Making direct comparisons between chips from different vendors is tricky, however. Jessen contends that a typical application -- an OC48 packet-over-Sonet line card, for example -- would require more than 60 chips using silicon from Agere, while a similar implementation with his company's silicon requires only four chips: one SpeedRouter, one SpeedAnalyzer, and two SDRAMs (an inexpensive type of memory chip). Agere disputes these numbers, saying there is no such thing as a "typical" application.

Chip numbers aside, IP Semiconductors may have gained an edge over other vendors in this space by virtue of the architecture it's adopted. Most network processors today are based around one or two "processor cores" (CPUs, essentially), with a set of program instructions to tell them what to do.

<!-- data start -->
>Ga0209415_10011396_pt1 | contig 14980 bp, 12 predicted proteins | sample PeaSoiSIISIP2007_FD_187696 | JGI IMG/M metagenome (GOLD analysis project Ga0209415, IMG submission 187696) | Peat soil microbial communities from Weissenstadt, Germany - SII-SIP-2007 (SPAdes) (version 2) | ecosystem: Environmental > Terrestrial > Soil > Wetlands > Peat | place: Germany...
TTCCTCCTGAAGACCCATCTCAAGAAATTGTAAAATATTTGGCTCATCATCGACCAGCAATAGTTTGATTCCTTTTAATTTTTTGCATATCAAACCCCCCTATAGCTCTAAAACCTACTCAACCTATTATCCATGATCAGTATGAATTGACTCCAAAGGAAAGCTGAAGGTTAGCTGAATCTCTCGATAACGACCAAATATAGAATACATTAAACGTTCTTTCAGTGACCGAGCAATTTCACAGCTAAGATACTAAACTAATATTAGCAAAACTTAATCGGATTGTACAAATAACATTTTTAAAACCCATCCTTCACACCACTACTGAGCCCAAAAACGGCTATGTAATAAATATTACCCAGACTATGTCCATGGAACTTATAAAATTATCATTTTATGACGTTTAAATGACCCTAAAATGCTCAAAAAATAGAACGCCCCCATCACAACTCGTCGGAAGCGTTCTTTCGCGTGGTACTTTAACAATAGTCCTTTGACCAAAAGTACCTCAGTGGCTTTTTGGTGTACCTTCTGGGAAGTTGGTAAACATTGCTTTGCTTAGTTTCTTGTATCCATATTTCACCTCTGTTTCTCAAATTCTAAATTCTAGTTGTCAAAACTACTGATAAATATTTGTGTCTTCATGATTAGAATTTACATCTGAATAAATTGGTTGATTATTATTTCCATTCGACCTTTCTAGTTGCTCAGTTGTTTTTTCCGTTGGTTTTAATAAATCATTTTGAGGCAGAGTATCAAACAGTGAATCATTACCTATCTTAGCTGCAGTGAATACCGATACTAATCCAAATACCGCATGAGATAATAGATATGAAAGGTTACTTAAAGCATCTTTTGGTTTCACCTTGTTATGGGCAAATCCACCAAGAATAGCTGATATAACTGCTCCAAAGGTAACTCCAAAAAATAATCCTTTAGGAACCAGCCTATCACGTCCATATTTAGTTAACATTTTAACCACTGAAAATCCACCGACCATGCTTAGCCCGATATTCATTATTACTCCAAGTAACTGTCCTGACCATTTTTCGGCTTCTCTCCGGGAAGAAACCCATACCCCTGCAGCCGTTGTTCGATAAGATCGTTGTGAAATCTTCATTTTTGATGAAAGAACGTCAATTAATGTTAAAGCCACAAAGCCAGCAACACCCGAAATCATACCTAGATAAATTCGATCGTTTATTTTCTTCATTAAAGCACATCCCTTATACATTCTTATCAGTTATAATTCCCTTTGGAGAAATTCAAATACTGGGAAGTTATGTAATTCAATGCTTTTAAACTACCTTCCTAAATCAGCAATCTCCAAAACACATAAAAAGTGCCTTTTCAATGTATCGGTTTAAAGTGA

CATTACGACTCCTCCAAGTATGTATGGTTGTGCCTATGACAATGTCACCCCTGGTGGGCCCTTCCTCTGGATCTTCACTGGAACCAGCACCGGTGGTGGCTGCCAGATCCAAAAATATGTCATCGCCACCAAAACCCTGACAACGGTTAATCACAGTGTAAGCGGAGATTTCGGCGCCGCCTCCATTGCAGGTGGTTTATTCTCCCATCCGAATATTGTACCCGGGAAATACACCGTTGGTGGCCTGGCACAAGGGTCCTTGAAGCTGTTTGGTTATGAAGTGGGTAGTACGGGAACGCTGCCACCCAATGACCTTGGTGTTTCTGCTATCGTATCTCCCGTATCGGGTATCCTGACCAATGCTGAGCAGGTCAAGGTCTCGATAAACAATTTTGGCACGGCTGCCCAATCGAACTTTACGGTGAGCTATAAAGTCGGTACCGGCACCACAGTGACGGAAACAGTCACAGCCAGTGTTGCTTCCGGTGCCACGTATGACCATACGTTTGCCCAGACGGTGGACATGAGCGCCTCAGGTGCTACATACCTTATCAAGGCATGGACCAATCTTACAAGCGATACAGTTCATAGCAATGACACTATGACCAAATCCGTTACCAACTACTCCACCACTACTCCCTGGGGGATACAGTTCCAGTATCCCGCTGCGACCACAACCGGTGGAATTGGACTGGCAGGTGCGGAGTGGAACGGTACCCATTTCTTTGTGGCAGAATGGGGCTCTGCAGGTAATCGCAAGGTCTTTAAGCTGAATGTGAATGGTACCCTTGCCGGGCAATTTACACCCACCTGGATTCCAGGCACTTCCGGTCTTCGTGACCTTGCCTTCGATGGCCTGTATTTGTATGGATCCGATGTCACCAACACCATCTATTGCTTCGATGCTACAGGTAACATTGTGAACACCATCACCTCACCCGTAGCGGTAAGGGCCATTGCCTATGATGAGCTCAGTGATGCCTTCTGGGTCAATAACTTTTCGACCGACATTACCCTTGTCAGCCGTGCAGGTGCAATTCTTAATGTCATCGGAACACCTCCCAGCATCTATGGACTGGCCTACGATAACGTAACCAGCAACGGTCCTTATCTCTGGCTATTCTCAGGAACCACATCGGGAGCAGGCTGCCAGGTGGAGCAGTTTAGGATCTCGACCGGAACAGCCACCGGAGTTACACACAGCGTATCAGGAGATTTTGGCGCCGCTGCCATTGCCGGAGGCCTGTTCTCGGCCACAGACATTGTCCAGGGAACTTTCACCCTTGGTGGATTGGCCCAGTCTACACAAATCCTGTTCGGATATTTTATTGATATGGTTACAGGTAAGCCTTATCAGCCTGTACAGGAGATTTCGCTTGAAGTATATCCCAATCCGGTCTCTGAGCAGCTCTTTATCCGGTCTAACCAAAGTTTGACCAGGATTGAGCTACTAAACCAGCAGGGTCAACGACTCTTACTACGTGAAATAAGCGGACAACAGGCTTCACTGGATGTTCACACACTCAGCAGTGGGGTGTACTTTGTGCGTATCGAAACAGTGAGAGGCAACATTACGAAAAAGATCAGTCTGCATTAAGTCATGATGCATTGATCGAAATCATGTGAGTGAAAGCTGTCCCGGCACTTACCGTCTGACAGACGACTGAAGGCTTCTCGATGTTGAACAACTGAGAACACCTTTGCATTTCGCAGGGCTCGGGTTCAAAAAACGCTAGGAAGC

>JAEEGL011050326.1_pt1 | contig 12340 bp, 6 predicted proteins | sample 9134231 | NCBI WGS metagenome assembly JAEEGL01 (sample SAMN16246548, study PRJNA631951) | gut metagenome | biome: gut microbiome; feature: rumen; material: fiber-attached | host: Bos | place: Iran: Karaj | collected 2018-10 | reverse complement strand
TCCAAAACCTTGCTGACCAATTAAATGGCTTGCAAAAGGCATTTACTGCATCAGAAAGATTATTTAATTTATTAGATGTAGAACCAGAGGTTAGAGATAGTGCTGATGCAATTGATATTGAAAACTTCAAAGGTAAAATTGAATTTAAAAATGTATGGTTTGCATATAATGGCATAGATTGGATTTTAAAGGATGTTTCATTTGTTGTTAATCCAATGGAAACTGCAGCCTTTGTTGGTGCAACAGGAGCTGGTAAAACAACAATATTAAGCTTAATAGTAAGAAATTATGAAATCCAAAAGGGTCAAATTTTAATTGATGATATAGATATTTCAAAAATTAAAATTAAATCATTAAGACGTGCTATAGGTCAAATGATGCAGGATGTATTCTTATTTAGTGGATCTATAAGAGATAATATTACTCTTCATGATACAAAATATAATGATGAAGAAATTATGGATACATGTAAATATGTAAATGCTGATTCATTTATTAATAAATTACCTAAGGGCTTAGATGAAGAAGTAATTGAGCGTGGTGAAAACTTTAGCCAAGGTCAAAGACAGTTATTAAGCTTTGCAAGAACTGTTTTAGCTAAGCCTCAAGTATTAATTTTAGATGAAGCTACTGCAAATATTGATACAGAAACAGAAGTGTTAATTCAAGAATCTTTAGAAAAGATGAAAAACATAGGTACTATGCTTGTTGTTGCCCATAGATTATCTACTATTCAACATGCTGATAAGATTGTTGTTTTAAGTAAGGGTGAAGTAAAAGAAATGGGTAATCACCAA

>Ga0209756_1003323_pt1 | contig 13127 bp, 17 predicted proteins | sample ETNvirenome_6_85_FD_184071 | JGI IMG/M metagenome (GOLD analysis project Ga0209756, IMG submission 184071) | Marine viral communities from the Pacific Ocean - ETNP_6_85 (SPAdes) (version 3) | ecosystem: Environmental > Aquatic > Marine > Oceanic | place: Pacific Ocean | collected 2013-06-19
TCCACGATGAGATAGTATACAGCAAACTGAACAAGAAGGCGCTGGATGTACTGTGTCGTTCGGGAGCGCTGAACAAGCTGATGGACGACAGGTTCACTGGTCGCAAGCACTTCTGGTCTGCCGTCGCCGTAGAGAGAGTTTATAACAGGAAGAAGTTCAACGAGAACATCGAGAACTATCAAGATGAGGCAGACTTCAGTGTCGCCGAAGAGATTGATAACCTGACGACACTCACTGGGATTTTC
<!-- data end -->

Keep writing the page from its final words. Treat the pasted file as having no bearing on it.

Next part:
In contrast, IP Semiconductor has designed its chips around an FPGA (field-programmable gate array) from Xilinx Inc. (Nasdaq: XLNX). FPGAs deliver better performance than processor-based products because, once programmed, the chip instructions are effectively hard-wired. The downside is that FPGAs are not as easy to upgrade or modify as processor-based solutions.

— Pauline Rigby, Senior Editor, Light Reading
skeptic 12/4/2012 | 7:58:25 PM
re: Startup Claims Processor Breakthrough
So if the answer to high-speed packet processing
is just to go buy FPGAs from Xilinx?!?, then
the reasonable conclusion is that there is
no longer a market for high-speed packet
processing chips at all. And that this
company (among other things) is annoucing
that they have no real market for what they
have developed.

I tend not to believe that.

The price paid for using FPGAs is usually that
the processing done has to be very simple.